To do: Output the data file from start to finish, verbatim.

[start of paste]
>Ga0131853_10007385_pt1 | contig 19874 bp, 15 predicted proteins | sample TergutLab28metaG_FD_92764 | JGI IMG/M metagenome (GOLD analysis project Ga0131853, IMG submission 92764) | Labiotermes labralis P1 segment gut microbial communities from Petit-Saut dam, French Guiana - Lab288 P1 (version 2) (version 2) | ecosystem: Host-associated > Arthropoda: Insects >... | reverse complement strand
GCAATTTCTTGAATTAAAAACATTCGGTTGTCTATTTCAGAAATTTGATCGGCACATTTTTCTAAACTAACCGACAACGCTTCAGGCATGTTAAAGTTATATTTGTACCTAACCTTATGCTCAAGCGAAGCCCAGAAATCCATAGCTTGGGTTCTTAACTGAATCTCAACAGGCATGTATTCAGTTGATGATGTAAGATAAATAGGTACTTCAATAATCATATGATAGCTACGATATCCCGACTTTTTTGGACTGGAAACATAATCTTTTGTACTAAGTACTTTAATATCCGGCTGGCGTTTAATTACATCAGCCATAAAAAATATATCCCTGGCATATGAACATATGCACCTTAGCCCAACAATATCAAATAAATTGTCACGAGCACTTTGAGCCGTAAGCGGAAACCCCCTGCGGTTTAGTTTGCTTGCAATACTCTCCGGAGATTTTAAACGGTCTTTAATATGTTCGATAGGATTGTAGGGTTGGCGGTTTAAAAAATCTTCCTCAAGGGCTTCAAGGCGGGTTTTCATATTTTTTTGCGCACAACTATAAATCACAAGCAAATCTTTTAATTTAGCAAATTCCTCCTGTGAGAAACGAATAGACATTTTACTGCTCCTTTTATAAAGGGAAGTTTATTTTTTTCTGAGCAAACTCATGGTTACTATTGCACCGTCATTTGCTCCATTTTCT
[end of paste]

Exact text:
>Ga0131853_10007385_pt1 | contig 19874 bp, 15 predicted proteins | sample TergutLab28metaG_FD_92764 | JGI IMG/M metagenome (GOLD analysis project Ga0131853, IMG submission 92764) | Labiotermes labralis P1 segment gut microbial communities from Petit-Saut dam, French Guiana - Lab288 P1 (version 2) (version 2) | ecosystem: Host-associated > Arthropoda: Insects >... | reverse complement strand
GCAATTTCTTGAATTAAAAACATTCGGTTGTCTATTTCAGAAATTTGATCGGCACATTTTTCTAAACTAACCGACAACGCTTCAGGCATGTTAAAGTTATATTTGTACCTAACCTTATGCTCAAGCGAAGCCCAGAAATCCATAGCTTGGGTTCTTAACTGAATCTCAACAGGCATGTATTCAGTTGATGATGTAAGATAAATAGGTACTTCAATAATCATATGATAGCTACGATATCCCGACTTTTTTGGACTGGAAACATAATCTTTTGTACTAAGTACTTTAATATCCGGCTGGCGTTTAATTACATCAGCCATAAAAAATATATCCCTGGCATATGAACATATGCACCTTAGCCCAACAATATCAAATAAATTGTCACGAGCACTTTGAGCCGTAAGCGGAAACCCCCTGCGGTTTAGTTTGCTTGCAATACTCTCCGGAGATTTTAAACGGTCTTTAATATGTTCGATAGGATTGTAGGGTTGGCGGTTTAAAAAATCTTCCTCAAGGGCTTCAAGGCGGGTTTTCATATTTTTTTGCGCACAACTATAAATCACAAGCAAATCTTTTAATTTAGCAAATTCCTCCTGTGAGAAACGAATAGACATTTTACTGCTCCTTTTATAAAGGGAAGTTTATTTTTTTCTGAGCAAACTCATGGTTACTATTGCACCGTCATTTGCTCCATTTTCT